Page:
Character features were left solely to the fans until recently, when the “Balance” arc was adapted into a graphic novel by Carrie Pietsch. These decisions often stood in contrast to how players would identify characters in Dungeons & Dragons, since the settings in the main sourcebooks often drew from European-influenced notions of high fantasy. But it allowed fans to take aspects that interested them and implant them onto the characters more easily.

Fans were not the only ones who sought representation. Throughout the “Balance” campaign, the McElroys did their best to represent a multitude of people as they lived in TAZ’s world. This included Taako being gay, his sister being trans, and the presence of several gay and lesbian couples in canon. These decisions gained a lot of attention from feminist and LGBTQ-friendly outlets and inevitably won them fans. These choices were not colored out of some desire to offer token representation, but to allow for the McElroys to create an inclusive place as an expression of the “no bummers” policy.

This decision matters for the LGBTQ community, which has consistently struggled to gain meaningful representation in traditional media. This level of inclusion has made popular podcasts like TAZ, Critical Role and Welcome to Night Vale even more important, as they offer fully fleshed out representations of queer characters that are likable and relatable, giving listeners a diverse cast of people to identify with.

Learning as they go

One of the hardest things is to say when we are wrong. But there is a willingness from the McElroy brothers to own their mistakes. In the middle of the “Balance” campaign, Griffin received unexpected backlash from the LGBTQ community due to unintentionally embracing a trope that ended with killing off two lesbian characters. Rather than doubling down on his decision to kill the characters off, Griffin eventually publicly apologized for this trope and stated that he would do better.

Ultimately, the plot point was “reversed,” and the characters returned to life in the climax. But the decision was ultimately a dynamic point in this mediascape since the brothers did what many online creators do not: listen to their fans when they believe it matters.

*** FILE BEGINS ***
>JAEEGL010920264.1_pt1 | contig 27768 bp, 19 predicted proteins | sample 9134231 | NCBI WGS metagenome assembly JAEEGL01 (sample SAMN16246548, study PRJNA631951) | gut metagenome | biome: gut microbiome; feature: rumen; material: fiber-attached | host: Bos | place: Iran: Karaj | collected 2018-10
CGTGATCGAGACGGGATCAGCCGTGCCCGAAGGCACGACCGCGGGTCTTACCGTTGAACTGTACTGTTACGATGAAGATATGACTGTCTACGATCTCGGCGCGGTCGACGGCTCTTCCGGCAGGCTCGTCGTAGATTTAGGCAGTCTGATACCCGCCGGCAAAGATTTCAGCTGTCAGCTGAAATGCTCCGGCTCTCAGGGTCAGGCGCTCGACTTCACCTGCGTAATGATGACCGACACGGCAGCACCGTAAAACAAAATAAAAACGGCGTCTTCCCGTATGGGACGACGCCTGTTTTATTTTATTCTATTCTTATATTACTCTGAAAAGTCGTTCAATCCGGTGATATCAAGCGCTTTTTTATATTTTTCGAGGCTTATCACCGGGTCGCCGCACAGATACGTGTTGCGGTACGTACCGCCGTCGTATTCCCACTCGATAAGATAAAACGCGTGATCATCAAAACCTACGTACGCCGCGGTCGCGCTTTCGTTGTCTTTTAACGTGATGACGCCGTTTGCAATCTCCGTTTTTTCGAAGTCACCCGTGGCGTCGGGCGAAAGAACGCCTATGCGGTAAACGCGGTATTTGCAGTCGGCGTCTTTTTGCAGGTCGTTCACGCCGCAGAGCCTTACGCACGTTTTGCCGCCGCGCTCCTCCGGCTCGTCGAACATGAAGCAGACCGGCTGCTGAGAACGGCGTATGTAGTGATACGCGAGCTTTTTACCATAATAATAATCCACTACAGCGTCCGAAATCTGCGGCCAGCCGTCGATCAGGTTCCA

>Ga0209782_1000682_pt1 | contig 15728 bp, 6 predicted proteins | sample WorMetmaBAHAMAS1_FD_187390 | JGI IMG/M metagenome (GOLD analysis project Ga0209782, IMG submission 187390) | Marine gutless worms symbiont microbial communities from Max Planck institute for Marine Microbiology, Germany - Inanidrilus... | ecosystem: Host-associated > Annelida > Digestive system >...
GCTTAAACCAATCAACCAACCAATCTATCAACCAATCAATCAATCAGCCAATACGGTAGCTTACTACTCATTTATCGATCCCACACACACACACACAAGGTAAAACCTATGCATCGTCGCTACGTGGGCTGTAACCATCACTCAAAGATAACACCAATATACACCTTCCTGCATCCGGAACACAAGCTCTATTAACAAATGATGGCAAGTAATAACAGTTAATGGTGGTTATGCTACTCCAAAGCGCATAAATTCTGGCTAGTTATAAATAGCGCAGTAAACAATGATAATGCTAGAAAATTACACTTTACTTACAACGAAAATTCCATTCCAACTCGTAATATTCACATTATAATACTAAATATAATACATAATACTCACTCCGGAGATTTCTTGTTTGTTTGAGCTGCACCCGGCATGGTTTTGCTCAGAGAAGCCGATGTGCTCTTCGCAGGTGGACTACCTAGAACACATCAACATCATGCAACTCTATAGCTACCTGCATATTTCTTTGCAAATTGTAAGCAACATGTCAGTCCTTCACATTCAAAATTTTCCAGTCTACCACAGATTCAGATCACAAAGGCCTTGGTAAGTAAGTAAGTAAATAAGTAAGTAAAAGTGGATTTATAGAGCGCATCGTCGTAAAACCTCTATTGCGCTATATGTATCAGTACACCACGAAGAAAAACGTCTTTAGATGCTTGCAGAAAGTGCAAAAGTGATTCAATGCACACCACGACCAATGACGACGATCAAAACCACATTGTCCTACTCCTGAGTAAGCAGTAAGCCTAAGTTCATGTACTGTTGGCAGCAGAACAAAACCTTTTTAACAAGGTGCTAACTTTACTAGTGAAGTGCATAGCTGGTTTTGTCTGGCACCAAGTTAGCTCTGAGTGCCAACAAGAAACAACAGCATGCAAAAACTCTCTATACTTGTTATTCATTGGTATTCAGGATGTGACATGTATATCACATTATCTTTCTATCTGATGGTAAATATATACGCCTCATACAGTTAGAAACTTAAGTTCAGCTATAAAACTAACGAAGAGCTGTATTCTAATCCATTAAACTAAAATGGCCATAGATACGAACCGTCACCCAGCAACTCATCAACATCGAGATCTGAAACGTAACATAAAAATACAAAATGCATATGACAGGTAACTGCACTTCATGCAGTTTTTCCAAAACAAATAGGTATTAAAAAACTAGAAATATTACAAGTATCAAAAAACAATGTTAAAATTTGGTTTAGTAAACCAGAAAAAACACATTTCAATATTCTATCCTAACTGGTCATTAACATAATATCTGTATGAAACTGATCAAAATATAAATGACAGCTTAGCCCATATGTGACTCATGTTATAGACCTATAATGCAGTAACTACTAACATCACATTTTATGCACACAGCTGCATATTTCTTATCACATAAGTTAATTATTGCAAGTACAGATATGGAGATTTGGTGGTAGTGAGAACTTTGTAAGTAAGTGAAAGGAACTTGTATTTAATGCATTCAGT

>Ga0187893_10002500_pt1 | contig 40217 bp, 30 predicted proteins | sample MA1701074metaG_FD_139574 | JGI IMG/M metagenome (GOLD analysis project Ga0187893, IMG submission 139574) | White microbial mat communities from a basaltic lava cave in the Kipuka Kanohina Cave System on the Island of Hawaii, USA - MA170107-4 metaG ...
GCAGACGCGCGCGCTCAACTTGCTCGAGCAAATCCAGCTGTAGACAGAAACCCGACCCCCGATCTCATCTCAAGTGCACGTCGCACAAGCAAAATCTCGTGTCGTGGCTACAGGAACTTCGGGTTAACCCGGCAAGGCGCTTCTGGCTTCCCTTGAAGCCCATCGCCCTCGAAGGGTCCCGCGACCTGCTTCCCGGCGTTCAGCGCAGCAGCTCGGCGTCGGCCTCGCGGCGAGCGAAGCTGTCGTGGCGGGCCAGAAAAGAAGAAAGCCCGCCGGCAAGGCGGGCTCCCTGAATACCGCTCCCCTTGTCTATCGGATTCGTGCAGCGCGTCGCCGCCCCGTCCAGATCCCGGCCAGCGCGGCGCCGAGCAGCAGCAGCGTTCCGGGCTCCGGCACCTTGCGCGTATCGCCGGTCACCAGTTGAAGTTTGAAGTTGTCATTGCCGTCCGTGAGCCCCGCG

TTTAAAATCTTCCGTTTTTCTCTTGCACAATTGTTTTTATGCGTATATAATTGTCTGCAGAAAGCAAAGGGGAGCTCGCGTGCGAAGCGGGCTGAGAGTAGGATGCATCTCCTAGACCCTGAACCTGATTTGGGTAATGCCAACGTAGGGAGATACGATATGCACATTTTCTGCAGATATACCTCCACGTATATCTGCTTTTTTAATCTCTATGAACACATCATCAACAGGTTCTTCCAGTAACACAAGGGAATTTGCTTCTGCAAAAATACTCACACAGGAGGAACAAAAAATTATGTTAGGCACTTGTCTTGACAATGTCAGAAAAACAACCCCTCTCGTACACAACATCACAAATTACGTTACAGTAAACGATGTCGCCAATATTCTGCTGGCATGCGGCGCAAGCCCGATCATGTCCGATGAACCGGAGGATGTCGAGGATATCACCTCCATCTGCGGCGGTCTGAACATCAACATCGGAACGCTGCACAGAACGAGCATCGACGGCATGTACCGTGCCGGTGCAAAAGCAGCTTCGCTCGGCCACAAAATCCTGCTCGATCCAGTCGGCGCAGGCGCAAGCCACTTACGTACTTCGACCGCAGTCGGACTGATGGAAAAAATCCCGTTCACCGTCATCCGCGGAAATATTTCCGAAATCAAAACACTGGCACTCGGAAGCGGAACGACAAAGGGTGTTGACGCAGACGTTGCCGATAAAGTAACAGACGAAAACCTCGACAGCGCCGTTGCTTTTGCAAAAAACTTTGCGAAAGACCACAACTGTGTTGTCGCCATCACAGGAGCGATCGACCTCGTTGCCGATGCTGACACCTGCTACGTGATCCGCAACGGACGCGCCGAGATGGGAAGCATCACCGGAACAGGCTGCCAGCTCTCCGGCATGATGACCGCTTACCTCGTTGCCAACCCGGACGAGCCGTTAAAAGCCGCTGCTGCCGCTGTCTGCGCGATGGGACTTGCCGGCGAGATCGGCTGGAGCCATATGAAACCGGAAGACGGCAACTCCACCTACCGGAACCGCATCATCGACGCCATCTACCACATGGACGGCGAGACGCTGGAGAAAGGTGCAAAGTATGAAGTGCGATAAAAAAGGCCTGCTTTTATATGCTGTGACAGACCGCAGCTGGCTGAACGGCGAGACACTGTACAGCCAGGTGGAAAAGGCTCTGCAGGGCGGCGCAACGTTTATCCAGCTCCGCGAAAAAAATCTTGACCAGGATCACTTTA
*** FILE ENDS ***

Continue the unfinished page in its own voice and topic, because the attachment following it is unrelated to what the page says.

The brothers’ ability to listen speaks to the depth of why these three individuals have such loyal fans. It isn’t that they’re comedic geniuses or have hit upon a unique idea. It’s that they channel a sense of joy and empathy that can sometimes be missing from everyday life, and want to be a beacon of “no bummers” to their fans. It’s love for their fellow human.

In an interview with GQ about dating and masculinity, Griffin was asked about what manhood looks like in the 2010s. His response: “I can’t think of much advice that we give that’s like, ‘So if you want to really be a man … ’ We’re much more concerned with just being decent and being right first.” Justin added: “Be decent because you’re a human, and there are other people around you in this world and the things you do have an impact on other people.”

The McElroy brothers matter because they try to care. They want to treat others as human beings and not degrade them. Through their desire to express meaningful storytelling and representation in their content, the McElroys have created an outlet that many see as “bummer-free.” In a time of conflicted feelings and complicated politics, this desire is even more important to help  us maintain our humanity.

Freelance writer. Graduate Student. Covers Politics, Religion, Pop Culture. Indiana Resident. @chris_journo on Twitter.